A Girl’s Best Friends
While flipping through Facebook entries, I noticed a dog that reminded me of one of my precious friends who had passed. A flood of precious memories overwhelmed me. I’m thankful that I had the opportunity to experience quality time with each of my beloved pets.
The first dog in my life was well-named Friskie. He was an exceptional escape artist for a beagle; I recall many times when the whole family searched for him in our Ohio community and while we were on vacation trips. Eventually, he broke free to continue adventures alone.
Duke was a stray black and white collie who adopted our family while I was a teenager. Early into our relationship, he followed at some distance my sisters and me as we walked the sidewalk to the post office in rural West Virginia. Suddenly, a vicious Doberman leaped from an embankment to attack us, but Duke met him while in the air. They fought hard, and Duke won that battle. From then on, we considered him our dog. We never walked without his protection again. Duke had one bad habit however; he loved to chase after Volkswagens, trying to bite their bumpers, which eventually led to his demise.
Rusty was an adorable and mischievous little rust-colored Pomeranian who my husband found while we lived in Pulaski, Virginia. We think he had jumped from a car, breaking his leg. He was in terrible condition until our veterinarian cleaned him up and repaired the leg. We advertised, but nobody claimed him. Rusty loved to growl at big dogs while I held him in my arms, scaring me to death. But I soon realized that big dogs are usually very gracious to silly little dogs who challenge them. Rusty loved to grab the end of the toilet paper in the upstairs bathroom, and then run down the stairs with a trail following him. He was a part of our family for at least eight years, while my children were growing into their teens. Sadly, he was stolen from us and we don’t know what happened to him.
Reno was my great big lap dog, a black and white Siberian Husky with blue eyes. That all changed when he and I moved; he could not adjust to the change. I tried to make our new home a good fit for him, and finally consulted a veterinarian for advice. Per instructions, I built an enclosed kennel and bought a female Siberian Husky to be his companion. That worked well, thank God. Shenna was a solid white Siberian Husky with brown eyes. They made a great team! They loved to run down my stairs together, vibrating the house like a stampede of horses. One time these two got into a fight in the back seat of the car while I was driving. Finally, I had to pull over onto the shoulder and fuss at them. Shenna responded, fussing back, and I pointed my finger at her, saying, “Don’t you talk back to me!” For the rest of the ride, they each looked out their own window, saying nothing.
Early one Sunday morning, they escaped their kennel. Knowing that a pair of large Huskies on the loose could be scary for the neighbors, I considered this an emergency. I ran out of the house after them, desperately trying to catch them as we ran all over the neighborhood. Finally, I realized I only needed to catch Shenna, and Reno would follow. I grabbed her, and walked her home, with Reno following. Once home, I realized I was wearing the most ridiculous pajamas I had. Of course, the next day a neighbor commented, “We enjoyed watching you walk your dogs Sunday morning!”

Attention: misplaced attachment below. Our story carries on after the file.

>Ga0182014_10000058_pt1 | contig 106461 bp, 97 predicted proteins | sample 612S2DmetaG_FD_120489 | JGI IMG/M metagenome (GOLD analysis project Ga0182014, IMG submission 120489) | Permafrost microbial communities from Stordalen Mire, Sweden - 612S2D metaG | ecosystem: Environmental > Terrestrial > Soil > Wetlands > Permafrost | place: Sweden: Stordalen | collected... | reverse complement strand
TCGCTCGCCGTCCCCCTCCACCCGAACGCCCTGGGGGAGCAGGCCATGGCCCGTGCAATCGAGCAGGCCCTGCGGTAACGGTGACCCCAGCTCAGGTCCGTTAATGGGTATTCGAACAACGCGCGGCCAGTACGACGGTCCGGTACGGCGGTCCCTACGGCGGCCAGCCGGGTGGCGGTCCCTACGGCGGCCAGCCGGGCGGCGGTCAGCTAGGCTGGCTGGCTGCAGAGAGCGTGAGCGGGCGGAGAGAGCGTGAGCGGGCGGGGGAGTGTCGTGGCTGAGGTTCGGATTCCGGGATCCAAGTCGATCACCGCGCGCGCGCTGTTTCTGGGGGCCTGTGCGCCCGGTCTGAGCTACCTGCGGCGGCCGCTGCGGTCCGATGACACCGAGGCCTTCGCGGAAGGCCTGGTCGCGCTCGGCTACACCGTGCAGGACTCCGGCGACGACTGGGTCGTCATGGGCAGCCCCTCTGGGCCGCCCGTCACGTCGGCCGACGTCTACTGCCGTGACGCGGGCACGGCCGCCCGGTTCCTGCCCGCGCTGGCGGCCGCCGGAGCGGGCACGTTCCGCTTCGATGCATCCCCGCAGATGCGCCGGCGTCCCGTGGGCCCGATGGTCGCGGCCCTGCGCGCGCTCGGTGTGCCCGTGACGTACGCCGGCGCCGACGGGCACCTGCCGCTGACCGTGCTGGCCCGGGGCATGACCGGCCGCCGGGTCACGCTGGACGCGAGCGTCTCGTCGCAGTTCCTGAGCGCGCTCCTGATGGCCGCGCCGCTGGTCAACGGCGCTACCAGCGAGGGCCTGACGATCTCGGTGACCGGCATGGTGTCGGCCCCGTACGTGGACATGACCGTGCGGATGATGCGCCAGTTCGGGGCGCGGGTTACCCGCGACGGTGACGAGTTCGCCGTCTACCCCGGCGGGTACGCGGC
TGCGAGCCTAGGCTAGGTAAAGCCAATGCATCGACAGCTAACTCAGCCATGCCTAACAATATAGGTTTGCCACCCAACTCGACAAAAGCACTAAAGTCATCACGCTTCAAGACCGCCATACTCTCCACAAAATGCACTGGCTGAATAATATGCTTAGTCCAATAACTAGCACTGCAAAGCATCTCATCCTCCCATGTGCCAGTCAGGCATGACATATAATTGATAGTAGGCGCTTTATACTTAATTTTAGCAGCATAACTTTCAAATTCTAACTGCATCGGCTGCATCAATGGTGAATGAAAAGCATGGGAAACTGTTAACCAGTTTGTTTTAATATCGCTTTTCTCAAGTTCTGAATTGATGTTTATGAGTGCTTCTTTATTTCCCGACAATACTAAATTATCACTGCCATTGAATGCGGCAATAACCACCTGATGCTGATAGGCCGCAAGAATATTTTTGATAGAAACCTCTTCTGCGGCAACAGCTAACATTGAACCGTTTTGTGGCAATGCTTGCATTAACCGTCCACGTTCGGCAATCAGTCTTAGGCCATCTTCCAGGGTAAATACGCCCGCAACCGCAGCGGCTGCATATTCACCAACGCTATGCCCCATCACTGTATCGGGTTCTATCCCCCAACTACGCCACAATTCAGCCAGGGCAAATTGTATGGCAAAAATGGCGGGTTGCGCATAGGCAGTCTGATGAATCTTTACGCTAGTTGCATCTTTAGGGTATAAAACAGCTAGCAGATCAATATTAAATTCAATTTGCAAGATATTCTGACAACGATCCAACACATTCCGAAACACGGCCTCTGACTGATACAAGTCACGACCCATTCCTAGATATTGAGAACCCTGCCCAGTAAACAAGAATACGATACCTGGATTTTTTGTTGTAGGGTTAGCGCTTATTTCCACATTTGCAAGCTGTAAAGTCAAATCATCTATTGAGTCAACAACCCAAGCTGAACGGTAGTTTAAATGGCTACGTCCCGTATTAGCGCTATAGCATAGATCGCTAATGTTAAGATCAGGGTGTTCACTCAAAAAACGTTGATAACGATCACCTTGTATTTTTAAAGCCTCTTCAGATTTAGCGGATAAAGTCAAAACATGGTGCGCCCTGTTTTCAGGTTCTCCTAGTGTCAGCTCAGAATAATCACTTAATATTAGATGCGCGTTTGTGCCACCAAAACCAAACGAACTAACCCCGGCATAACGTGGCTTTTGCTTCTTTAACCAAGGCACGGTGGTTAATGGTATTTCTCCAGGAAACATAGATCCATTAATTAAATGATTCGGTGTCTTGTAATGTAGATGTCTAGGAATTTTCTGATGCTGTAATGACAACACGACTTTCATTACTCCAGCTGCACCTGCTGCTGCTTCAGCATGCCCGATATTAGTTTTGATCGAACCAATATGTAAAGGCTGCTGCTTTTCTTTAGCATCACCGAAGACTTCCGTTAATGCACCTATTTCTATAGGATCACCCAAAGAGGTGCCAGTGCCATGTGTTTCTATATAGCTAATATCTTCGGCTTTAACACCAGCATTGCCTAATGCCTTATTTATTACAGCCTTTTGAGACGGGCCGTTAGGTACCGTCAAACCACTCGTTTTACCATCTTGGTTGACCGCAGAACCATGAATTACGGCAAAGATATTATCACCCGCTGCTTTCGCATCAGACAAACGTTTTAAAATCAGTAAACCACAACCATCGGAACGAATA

I had a terrible time getting Shenna bathed. Finally, I came up with a good plan. I attached her leash to the outside of the pen and asked a neighbor to hold the water hose on her while I washed. Within seconds, Shenna had her and me tightly bundled together on the ground, with my neighbor still watering us!
Although I loved them, I had to face that Shenna and Reno were too much for me to handle, and they weren’t getting the exercise they needed. I let them go to a family with acres of land to run on, as difficult as this was I felt it was best for them.
Sable, a white Powder-Puff Chinese Crested, was my sweet companion for many years. She was prissy and expressive. When angry with me, she literally stuck her nose up into the air, and would have nothing to do with me for a while. At one point I had her in a kennel while I traveled and when I returned, it was three days before she warmed up to me. Another time I remember I had to crawl under the house to investigate the underside for moisture. I dreaded the task, fearing spiders and snakes. When I finally mustered the nerve to do it, Sable crawled under there with me.
When my husband and I got together, he had Nickie with him, a very smart little rust-colored Yorkie. Everyone loved Nickie! At first, he and Sable had terrible arguments, and she would snap at him if they ate together. But after some time, he was very kind with her; he would be the one to let us know when they needed to go outside or eat. They loved to go to work each day with my husband, and that’s how my husband stole Sable’s heart. She was his dog from then on.
Nickie did things I had never seen a dog do before. One time while we had a friend and his two Shih Tzu’s over, we saw Nickie actually ‘tippy-toe’ through the kitchen so these gals wouldn’t notice. He seemed to play ‘Charades’ with us when we couldn’t understand what he wanted.
Nickie was in an accident at work one day, and everyone was saddened at his passing. He was about eight years old. During the first few weeks after his passing, we had a few mishaps of forgetting to take Sable outside, or to feed her. She seemed to have forgotten how to let us know; we had to put her on a schedule. Sable continued to go to work with my husband every day. She lived to be seventeen and a half years old when she passed, and it was very hard for my husband to bear.
So many wonderful stories of our dear friends. Did any of these stories cause you to have fond memories of your own pets?